On a sunny day in April this year, Melbourne's Federation Square was awash with a sea of flame ... hair that is, when Australia's first ever Ginger Pride March was hosted.
The event was a surprise success. But are people really buying the idea that gingers are misunderstood?
I must declare an interest – as a copper top myself, I was intrigued how much red-headedness defined people's identities.
I discovered that some solid communities are forming around gingers and their admirers – and they're having enviable fun.
Better off red
Ginger Pride marches and rallies happen in the UK, the US, the Netherlands – and they're taking Australia by storm. Organisers of 2016's Ginger Pride expected 300-400 to turn up and waited in anticipation with orange balloons and bunting to see if anyone would.
Questions abound about drapes and carpet / collar and cuffs.
Unexpectedly, over 1000 copper tops created a sea swell of strawberry blondes, marching through Melbourne with signs that read: 'Nobody puts ginger in the corner'; 'Drop Red Gorgeous' and 'Day of the Walking Red.'
In addition to an excuse for some puntastic wordplay, the day was about celebration of diversity. The organisers, Buderim (who make ginger beer and give it away on the day) were so overwhelmed by the response, they're already planning for 2017's march in April to be bigger, better and redder.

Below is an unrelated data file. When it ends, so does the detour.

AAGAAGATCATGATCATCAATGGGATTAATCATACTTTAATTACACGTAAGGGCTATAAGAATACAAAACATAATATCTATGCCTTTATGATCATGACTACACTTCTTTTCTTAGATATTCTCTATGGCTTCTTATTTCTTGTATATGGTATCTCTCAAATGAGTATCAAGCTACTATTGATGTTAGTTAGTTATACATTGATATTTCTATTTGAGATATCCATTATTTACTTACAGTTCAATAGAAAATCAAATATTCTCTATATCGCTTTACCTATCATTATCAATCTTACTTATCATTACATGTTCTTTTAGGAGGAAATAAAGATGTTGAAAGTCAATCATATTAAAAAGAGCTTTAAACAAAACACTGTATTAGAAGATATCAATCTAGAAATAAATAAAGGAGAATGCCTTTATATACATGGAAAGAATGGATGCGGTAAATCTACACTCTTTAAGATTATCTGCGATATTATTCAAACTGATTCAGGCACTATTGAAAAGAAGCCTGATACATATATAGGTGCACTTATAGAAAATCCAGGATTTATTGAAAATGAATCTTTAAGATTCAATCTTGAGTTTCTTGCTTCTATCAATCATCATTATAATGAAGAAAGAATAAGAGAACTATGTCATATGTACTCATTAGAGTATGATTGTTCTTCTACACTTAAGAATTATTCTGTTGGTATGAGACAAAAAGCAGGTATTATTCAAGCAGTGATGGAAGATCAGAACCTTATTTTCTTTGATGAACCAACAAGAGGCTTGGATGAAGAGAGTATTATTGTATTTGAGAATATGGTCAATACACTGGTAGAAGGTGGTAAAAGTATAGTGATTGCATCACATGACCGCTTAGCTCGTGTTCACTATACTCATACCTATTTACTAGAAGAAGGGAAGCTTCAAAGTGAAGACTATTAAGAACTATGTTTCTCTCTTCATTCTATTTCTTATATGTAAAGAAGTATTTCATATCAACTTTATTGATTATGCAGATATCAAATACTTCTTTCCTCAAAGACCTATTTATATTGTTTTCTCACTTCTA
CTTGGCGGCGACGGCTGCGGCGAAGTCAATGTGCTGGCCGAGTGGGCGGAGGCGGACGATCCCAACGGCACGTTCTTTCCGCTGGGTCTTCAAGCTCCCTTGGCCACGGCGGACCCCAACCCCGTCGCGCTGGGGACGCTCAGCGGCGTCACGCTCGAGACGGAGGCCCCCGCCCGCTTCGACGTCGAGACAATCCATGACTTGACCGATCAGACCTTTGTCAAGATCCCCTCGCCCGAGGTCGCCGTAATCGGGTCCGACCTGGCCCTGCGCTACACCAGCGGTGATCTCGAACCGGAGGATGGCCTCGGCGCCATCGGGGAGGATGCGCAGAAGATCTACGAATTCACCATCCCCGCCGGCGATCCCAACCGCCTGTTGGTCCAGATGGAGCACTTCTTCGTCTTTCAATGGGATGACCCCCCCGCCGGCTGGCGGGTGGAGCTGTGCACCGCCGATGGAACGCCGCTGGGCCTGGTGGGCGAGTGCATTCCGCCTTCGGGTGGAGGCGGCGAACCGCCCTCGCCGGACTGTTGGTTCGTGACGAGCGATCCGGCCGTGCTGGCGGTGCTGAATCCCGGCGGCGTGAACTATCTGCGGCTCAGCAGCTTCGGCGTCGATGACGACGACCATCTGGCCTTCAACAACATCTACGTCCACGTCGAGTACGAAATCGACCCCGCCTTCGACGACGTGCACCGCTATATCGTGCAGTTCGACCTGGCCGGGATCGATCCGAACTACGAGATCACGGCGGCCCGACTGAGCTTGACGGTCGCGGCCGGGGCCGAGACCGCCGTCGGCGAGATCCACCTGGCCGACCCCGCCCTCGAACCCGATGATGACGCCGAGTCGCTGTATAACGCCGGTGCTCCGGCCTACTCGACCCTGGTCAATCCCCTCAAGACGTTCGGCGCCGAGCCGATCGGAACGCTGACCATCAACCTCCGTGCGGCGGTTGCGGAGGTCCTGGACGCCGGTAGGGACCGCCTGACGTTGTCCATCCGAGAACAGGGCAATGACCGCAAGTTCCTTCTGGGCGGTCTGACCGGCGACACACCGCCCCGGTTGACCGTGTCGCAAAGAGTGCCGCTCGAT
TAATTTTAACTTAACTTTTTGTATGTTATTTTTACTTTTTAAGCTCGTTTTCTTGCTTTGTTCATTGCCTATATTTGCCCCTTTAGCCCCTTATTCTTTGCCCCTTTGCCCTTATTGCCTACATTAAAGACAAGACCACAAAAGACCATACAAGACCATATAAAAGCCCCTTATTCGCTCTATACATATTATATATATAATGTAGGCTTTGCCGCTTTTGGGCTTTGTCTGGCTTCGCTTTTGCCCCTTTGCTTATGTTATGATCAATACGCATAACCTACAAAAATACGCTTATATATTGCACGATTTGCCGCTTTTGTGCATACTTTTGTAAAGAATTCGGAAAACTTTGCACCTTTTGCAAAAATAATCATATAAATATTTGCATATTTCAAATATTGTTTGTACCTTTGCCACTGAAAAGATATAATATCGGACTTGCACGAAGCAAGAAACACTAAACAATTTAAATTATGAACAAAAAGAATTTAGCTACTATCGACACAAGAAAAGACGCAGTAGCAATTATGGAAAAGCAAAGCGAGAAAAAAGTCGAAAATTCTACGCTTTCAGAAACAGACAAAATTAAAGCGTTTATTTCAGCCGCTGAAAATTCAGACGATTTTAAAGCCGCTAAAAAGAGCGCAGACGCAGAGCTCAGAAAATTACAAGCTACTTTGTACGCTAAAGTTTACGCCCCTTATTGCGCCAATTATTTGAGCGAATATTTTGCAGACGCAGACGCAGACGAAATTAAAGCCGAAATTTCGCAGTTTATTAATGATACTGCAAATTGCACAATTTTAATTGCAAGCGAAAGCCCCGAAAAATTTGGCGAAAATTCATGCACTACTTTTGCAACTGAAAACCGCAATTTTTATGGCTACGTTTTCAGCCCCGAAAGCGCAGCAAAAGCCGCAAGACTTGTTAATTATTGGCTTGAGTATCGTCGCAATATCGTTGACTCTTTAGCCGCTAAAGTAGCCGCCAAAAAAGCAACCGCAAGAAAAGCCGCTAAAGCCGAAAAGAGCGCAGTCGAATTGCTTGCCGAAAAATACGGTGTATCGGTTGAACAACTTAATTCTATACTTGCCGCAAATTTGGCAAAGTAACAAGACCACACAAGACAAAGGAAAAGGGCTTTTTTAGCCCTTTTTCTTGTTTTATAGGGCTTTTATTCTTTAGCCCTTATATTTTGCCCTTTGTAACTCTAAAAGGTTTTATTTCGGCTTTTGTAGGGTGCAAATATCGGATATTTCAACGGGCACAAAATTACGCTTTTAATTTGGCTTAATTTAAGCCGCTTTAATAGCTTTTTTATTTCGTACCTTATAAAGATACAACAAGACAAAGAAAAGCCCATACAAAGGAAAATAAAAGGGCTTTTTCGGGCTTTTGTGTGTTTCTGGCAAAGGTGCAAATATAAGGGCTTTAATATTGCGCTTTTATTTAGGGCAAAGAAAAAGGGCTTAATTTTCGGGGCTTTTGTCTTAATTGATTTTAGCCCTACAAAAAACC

Jacqui Price, spokesperson for Buderim, told me it started with an online hub for gingers, Ginger Net, and grew into an offline movement after they hosted 'Australia's Hottest Ginger' Competition.
"We wanted the ginger revolution to encompass a celebration of everything ginger, from ginger haired people, ginger pets and comedians and of course ginger recipes and flavours," she says.
A rose-tinted world
Is there really a point in having a Ginger Pride beyond a Ginger Beer company marketing itself and promoting its product under the guise of 'anti bullying and celebrating diversity'?
Price says: "The sheer turn-out at this year's Ginger Pride Rally proves that gingers feel the need to stand together against bullying and prejudice and celebrate their uniqueness. We had redheads and gingers flying in from all over the country. We also had strong messaging around the rally as a celebration, so it wasn't about victimisation, it was about having fun."